Although our study specifically aimed to identify autosomal recessive monogenic causes of TA, we have serendipitously identified an interesting de novo event in the course of excluding 22q11.2 deletion in the replication cohort. Chromosomal aberrations are not infrequent in CHD with estimated 3%–10% (higher when CHD is part of a syndrome) harbouring likely pathogenic CNVs.35–39 The contribution of CNVs to TA is particularly impressive with estimated 40% of patients having detectable 22q11.2 deletion, which is consistent with our finding that three of six simplex TA cases in whom no molecular karyotyping had been performed had this classical microdeletion syndrome.18 Of 14 simplex TA cases in which 22q11.2 deletion was excluded, we have identified a de novo deletion involving seven annotated genes including PRDM1, which encodes PR domain-containing protein 1 (also known as BLIMP1). PRDM1 is a zinc finger protein that exerts a transcriptional repressor role through binding to DNA and recruiting such corepressors as histone methyltransferases and deacetylases.7 We believe that PRDM1 is the most compelling candidate for a haploinsufficient gene that caused TA in this patient in view of the expression profile of Prdm1 in the progenitors of the second heart field cells that give rise to the right ventricle and outflow tract.40 More importantly, while Prdm1−/− is embryonic lethal, conditional Sox2-Cre-driven deletion of Prdm1 results in a number of anomalies including TA, the same CHD we observe in the patient with haploinsufficiency for PRDM1 that we report here.41 Furthermore, a patient with TA was reported to have de novo deletion on 6q with the following coordinates 106 543 543–119 109 372.42 When combined with our deletion, we can determine the critical deletion interval for TA phenotype to be 106 543 543–10 773 7955, which still includes PRDM1 (among others). In addition, there are no heterozygous splicing/nonsense or frameshift variants reported in this gene in the Exome Variant Server ( Despite these various lines of evidence, we submit that future patients will be needed to unequivocally establish PRDM1 as a bona fide TA disease gene.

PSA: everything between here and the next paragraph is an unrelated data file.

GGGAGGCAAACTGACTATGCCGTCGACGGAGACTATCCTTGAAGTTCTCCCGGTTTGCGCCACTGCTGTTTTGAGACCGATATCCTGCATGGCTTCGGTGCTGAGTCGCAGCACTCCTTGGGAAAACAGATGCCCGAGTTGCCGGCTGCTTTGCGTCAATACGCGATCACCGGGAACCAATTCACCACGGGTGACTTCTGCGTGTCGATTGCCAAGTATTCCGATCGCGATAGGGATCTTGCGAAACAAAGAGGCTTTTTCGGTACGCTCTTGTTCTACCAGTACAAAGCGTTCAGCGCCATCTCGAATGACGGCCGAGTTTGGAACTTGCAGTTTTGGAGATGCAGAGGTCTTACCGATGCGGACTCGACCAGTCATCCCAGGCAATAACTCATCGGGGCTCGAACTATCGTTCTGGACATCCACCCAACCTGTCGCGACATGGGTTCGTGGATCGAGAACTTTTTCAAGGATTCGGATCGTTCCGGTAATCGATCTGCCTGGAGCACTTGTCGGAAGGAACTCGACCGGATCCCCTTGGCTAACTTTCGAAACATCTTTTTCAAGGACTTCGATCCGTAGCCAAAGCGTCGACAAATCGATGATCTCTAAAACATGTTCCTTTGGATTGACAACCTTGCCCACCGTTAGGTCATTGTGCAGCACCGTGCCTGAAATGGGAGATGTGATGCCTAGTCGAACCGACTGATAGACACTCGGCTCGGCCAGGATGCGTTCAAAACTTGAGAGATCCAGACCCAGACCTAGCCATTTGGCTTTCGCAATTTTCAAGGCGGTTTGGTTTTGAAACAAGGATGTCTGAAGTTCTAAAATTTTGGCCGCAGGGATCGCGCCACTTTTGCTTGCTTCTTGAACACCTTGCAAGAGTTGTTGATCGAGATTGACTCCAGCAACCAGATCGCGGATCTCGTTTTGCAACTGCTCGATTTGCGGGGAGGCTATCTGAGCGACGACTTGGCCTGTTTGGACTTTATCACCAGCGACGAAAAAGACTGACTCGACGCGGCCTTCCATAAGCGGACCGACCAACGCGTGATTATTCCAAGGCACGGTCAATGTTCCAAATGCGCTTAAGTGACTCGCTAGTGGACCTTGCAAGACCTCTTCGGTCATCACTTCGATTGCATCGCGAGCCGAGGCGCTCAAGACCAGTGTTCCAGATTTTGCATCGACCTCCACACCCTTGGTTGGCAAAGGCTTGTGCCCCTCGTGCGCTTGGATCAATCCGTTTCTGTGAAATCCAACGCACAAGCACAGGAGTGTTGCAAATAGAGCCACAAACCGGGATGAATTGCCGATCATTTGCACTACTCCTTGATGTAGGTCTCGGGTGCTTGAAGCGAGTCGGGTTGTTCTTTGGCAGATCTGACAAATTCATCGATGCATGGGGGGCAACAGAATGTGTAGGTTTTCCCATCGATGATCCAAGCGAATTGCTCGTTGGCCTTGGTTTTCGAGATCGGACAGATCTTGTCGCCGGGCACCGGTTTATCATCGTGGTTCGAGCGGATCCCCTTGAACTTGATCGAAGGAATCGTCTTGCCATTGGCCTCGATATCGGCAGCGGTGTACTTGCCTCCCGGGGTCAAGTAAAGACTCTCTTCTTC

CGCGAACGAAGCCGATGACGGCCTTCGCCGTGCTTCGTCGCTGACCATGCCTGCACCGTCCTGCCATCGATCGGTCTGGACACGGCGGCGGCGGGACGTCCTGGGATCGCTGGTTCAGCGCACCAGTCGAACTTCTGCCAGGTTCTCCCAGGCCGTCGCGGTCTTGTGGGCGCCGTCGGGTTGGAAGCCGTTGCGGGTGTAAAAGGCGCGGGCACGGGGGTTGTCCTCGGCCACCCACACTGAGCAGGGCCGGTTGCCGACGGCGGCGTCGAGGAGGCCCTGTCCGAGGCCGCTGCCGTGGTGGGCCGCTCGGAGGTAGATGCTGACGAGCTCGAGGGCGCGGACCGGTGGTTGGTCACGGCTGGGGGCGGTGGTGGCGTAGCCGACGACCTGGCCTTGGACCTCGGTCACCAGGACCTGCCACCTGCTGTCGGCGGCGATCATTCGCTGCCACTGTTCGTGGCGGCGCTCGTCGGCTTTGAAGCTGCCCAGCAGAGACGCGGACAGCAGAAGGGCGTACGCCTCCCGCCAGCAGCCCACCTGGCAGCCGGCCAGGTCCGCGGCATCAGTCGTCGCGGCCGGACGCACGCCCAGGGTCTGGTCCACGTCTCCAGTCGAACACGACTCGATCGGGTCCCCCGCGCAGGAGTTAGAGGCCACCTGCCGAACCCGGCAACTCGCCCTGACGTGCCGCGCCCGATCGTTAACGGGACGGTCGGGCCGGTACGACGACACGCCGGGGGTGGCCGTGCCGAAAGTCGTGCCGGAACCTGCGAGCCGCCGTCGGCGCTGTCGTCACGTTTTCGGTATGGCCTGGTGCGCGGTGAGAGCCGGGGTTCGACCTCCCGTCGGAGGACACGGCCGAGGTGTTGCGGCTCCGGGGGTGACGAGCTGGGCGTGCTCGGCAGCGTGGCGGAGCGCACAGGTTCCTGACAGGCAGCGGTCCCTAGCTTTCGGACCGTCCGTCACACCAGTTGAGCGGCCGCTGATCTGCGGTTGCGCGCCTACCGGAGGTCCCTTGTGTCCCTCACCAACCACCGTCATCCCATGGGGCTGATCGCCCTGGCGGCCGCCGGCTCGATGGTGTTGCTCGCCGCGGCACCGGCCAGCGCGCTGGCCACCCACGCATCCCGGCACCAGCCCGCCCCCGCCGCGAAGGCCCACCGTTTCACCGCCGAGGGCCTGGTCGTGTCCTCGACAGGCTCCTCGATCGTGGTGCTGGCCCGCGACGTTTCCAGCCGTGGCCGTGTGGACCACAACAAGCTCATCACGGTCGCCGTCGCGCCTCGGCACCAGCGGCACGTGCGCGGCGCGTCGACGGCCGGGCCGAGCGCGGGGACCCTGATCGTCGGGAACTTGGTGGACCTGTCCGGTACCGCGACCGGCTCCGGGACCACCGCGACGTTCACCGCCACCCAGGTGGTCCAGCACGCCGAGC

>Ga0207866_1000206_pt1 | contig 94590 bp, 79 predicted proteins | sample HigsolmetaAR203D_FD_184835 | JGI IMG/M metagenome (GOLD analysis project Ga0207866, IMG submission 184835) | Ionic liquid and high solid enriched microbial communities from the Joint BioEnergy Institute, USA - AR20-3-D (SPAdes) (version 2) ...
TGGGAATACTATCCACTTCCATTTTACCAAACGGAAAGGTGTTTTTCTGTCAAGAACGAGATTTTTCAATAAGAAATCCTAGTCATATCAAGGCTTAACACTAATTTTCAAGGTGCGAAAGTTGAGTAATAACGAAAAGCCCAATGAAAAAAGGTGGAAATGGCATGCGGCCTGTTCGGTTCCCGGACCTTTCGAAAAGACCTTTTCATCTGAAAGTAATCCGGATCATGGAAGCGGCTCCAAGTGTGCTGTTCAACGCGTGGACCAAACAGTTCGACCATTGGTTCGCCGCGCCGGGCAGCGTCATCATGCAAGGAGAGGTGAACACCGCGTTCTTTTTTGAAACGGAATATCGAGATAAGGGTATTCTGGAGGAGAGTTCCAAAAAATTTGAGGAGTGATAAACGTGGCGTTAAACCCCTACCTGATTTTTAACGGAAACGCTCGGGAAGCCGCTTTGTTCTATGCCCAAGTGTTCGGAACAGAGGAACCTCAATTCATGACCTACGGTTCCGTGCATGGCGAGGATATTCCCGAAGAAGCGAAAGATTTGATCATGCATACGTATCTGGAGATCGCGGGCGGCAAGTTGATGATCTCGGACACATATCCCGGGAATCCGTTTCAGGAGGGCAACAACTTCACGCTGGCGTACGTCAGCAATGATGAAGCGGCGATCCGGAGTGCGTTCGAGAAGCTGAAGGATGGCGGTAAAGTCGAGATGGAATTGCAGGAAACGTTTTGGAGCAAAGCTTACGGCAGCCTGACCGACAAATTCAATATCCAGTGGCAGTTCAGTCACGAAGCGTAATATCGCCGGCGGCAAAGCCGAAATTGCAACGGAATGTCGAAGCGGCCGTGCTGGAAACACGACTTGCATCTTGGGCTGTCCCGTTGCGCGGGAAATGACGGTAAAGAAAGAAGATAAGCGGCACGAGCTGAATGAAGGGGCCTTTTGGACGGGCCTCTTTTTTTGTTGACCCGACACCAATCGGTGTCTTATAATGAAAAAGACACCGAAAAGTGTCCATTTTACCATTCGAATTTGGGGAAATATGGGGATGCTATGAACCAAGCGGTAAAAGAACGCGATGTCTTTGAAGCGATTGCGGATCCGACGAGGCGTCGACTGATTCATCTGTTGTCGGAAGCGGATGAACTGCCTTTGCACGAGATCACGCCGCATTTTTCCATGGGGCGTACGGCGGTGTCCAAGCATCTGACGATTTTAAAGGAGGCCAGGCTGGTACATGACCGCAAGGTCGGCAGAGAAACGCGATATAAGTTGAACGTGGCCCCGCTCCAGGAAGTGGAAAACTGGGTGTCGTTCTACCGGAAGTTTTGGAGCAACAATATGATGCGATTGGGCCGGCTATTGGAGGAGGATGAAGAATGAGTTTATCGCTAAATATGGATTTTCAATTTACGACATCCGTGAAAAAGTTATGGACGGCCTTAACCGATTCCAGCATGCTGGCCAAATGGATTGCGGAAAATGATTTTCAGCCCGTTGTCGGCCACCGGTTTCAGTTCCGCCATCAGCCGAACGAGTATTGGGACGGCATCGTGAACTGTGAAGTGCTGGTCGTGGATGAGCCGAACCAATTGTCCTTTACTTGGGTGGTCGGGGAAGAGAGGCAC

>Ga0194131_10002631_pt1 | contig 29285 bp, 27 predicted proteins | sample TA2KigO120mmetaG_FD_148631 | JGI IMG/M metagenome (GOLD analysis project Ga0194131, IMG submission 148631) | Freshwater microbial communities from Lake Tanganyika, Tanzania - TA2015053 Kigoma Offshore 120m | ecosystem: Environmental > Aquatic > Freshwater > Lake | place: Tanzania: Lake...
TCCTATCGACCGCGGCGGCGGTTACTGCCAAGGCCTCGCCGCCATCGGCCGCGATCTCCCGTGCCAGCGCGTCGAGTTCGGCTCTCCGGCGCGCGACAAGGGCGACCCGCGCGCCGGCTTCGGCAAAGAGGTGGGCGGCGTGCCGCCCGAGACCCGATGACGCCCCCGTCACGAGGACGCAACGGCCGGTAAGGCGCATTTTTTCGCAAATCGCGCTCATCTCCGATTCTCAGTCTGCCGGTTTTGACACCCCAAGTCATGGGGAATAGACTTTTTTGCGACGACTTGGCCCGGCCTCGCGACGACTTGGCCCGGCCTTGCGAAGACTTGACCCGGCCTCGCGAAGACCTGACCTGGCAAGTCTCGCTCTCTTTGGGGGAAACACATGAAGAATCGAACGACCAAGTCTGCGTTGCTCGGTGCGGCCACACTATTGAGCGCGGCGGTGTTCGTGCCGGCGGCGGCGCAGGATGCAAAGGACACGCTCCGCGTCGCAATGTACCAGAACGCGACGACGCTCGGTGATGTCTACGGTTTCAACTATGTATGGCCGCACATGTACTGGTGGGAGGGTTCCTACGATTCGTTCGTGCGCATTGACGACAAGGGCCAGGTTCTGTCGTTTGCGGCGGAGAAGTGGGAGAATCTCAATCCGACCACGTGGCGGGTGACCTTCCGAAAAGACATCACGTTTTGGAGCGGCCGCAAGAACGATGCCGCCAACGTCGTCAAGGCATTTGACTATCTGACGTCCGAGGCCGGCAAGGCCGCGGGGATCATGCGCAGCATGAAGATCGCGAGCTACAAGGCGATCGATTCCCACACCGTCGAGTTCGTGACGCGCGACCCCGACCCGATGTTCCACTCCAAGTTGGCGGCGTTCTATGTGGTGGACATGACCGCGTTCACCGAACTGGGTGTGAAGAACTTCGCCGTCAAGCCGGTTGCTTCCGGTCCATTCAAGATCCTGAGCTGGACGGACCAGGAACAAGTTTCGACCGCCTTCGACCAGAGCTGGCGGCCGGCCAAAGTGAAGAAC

In summary, our positional mapping strategy of monogenic forms of TA led to the identification of two recessively acting and, serendipitously, one dominantly acting disease gene whose candidacy is strongly supported by animal model data. This study corroborates others in demonstrating the tremendous power of consanguineous populations in revealing monogenic forms of complex phenotypes. Although rare, such monogenic forms are invaluable to our pursuit of full molecular understanding of the pathogenesis of CHD and the ultimate quest to develop molecularly inspired therapeutic and preventative strategies.


We are grateful to the study families for their enthusiastic participation. We thank the staff at the Genotyping and Sequencing Core Facilities at KFSHRC for their technical help and our research coordinators (Mais Hashem and Firdous Abdulwahab) for their assistance.


Supplementary materials

  • Supplementary Data

    This web only file has been produced by the BMJ Publishing Group from an electronic file supplied by the author(s) and has not been edited for content.

    Files in this Data Supplement:


  • Twitter Follow Fowzan Alkuraya at @alkuraya, and Agaadir Almoisheer at @AgaadirA1988

  • Contributors RS and FSA: Collected and analysed data and wrote the manuscript. AH, MHA, MZS, SW, KD, BK, JG, SA, FMA, KA and AA: Collected and analysed data.

  • Funding This work is funded in part by KACST 13-BIO1113-20 (FSA), and a British Heart Foundation Personal Chair (BK).

  • Competing interests None.

  • Patient consent Obtained.

  • Ethics approval KFSHRC IRB.

  • Provenance and peer review Not commissioned; externally peer reviewed.